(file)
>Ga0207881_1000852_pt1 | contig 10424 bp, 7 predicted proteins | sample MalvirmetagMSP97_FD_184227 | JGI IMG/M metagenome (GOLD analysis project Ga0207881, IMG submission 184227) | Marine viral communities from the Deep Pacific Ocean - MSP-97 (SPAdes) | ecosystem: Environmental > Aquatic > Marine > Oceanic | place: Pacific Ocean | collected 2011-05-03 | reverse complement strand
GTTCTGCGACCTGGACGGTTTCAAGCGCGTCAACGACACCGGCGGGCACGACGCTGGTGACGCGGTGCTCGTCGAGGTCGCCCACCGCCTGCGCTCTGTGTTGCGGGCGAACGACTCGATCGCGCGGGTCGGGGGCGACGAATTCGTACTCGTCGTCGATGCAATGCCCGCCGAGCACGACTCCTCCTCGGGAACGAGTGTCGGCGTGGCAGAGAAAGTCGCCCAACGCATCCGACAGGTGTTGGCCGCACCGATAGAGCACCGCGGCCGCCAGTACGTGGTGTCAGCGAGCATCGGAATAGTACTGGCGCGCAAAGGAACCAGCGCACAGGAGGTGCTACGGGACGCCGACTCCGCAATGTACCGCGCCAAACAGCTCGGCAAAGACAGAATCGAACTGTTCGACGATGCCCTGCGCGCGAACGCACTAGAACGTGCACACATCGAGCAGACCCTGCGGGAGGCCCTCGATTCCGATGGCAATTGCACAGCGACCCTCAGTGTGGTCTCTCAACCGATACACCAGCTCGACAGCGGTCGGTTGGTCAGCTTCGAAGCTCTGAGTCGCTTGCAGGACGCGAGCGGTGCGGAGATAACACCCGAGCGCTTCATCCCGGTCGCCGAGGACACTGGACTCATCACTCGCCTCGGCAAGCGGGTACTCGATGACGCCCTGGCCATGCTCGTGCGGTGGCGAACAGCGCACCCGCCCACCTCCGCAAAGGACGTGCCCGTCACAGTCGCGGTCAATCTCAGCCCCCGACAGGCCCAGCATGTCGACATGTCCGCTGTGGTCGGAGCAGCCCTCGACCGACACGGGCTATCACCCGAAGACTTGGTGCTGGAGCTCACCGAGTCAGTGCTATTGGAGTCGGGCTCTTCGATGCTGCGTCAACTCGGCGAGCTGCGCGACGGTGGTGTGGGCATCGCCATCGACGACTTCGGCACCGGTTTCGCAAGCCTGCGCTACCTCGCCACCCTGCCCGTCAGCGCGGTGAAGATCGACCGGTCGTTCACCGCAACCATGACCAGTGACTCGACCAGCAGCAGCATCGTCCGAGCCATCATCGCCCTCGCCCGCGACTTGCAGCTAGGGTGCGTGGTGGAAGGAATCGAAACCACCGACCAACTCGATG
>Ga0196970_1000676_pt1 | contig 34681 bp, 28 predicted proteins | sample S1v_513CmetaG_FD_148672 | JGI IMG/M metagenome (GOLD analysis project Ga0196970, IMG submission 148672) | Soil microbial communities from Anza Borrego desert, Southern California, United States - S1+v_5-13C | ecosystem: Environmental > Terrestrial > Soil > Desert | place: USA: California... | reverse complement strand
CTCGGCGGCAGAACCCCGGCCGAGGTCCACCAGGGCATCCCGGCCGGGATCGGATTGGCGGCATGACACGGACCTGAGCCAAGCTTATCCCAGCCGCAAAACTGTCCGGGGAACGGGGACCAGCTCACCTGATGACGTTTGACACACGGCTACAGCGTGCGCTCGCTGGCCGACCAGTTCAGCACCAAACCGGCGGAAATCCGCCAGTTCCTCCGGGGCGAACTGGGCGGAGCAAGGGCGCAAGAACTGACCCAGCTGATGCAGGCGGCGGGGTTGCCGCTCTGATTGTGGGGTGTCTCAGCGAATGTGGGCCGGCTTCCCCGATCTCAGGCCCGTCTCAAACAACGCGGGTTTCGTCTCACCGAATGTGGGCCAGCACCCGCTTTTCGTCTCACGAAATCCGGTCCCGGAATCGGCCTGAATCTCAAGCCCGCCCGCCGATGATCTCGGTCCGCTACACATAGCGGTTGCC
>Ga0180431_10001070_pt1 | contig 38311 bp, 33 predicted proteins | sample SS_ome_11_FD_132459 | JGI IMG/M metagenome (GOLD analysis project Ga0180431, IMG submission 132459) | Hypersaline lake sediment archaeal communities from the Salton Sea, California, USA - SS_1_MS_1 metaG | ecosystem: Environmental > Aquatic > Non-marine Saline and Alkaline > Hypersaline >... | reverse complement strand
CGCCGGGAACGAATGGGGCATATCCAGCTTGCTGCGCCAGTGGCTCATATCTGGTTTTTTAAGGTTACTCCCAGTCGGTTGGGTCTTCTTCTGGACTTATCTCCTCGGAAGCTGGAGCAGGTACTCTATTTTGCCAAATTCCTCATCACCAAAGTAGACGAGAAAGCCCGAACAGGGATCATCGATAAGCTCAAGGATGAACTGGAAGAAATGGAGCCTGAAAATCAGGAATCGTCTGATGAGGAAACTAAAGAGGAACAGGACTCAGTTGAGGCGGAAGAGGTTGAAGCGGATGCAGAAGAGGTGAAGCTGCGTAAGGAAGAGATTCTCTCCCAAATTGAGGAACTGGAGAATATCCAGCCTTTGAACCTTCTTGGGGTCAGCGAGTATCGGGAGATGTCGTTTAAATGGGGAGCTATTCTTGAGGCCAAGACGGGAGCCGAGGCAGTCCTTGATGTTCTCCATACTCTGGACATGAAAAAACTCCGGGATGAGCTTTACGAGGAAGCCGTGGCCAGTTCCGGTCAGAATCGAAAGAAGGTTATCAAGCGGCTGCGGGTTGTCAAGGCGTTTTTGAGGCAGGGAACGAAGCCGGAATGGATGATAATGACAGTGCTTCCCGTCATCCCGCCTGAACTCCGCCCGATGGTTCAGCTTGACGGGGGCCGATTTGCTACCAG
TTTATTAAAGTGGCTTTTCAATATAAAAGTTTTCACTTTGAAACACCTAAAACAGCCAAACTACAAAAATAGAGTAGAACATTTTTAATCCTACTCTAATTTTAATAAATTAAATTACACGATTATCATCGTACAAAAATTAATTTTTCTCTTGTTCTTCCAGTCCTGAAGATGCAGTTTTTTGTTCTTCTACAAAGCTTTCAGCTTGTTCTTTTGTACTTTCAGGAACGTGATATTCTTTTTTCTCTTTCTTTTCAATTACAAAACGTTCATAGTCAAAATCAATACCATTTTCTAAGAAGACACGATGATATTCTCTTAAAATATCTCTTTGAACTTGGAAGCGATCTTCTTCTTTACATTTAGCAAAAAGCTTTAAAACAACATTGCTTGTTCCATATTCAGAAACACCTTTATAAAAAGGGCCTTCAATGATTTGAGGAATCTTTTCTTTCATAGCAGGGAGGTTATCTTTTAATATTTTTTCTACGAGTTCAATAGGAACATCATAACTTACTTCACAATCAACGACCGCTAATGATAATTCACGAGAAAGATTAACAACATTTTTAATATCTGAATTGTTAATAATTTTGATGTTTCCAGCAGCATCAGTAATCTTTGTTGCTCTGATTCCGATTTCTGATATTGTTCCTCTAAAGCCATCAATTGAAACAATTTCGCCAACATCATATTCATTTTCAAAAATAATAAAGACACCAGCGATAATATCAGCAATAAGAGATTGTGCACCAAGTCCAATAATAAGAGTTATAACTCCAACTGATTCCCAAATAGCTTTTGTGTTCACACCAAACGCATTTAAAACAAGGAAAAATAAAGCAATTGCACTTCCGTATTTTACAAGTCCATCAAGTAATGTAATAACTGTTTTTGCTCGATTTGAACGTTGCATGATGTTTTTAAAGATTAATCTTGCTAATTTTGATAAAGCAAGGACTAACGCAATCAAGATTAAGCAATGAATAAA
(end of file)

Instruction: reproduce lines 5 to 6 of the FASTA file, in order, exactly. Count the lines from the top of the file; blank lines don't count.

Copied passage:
>Ga0180431_10001070_pt1 | contig 38311 bp, 33 predicted proteins | sample SS_ome_11_FD_132459 | JGI IMG/M metagenome (GOLD analysis project Ga0180431, IMG submission 132459) | Hypersaline lake sediment archaeal communities from the Salton Sea, California, USA - SS_1_MS_1 metaG | ecosystem: Environmental > Aquatic > Non-marine Saline and Alkaline > Hypersaline >... | reverse complement strand
CGCCGGGAACGAATGGGGCATATCCAGCTTGCTGCGCCAGTGGCTCATATCTGGTTTTTTAAGGTTACTCCCAGTCGGTTGGGTCTTCTTCTGGACTTATCTCCTCGGAAGCTGGAGCAGGTACTCTATTTTGCCAAATTCCTCATCACCAAAGTAGACGAGAAAGCCCGAACAGGGATCATCGATAAGCTCAAGGATGAACTGGAAGAAATGGAGCCTGAAAATCAGGAATCGTCTGATGAGGAAACTAAAGAGGAACAGGACTCAGTTGAGGCGGAAGAGGTTGAAGCGGATGCAGAAGAGGTGAAGCTGCGTAAGGAAGAGATTCTCTCCCAAATTGAGGAACTGGAGAATATCCAGCCTTTGAACCTTCTTGGGGTCAGCGAGTATCGGGAGATGTCGTTTAAATGGGGAGCTATTCTTGAGGCCAAGACGGGAGCCGAGGCAGTCCTTGATGTTCTCCATACTCTGGACATGAAAAAACTCCGGGATGAGCTTTACGAGGAAGCCGTGGCCAGTTCCGGTCAGAATCGAAAGAAGGTTATCAAGCGGCTGCGGGTTGTCAAGGCGTTTTTGAGGCAGGGAACGAAGCCGGAATGGATGATAATGACAGTGCTTCCCGTCATCCCGCCTGAACTCCGCCCGATGGTTCAGCTTGACGGGGGCCGATTTGCTACCAG